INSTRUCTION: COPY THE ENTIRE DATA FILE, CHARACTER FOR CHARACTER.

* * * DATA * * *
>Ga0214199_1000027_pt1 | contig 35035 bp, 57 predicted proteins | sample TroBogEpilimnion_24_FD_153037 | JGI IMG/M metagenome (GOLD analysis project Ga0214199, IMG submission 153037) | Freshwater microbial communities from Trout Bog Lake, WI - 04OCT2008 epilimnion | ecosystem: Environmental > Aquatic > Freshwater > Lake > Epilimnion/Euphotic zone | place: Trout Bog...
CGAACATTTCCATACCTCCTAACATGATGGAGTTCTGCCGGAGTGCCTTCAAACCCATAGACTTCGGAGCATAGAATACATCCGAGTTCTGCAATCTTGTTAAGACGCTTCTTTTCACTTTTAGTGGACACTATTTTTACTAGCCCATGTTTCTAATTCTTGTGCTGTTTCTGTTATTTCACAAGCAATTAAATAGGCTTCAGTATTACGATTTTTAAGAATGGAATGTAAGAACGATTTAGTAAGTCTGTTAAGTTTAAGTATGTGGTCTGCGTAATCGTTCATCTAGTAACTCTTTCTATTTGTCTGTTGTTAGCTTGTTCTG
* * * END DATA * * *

>Ga0214199_1000027_pt1 | contig 35035 bp, 57 predicted proteins | sample TroBogEpilimnion_24_FD_153037 | JGI IMG/M metagenome (GOLD analysis project Ga0214199, IMG submission 153037) | Freshwater microbial communities from Trout Bog Lake, WI - 04OCT2008 epilimnion | ecosystem: Environmental > Aquatic > Freshwater > Lake > Epilimnion/Euphotic zone | place: Trout Bog...
CGAACATTTCCATACCTCCTAACATGATGGAGTTCTGCCGGAGTGCCTTCAAACCCATAGACTTCGGAGCATAGAATACATCCGAGTTCTGCAATCTTGTTAAGACGCTTCTTTTCACTTTTAGTGGACACTATTTTTACTAGCCCATGTTTCTAATTCTTGTGCTGTTTCTGTTATTTCACAAGCAATTAAATAGGCTTCAGTATTACGATTTTTAAGAATGGAATGTAAGAACGATTTAGTAAGTCTGTTAAGTTTAAGTATGTGGTCTGCGTAATCGTTCATCTAGTAACTCTTTCTATTTGTCTGTTGTTAGCTTGTTCTG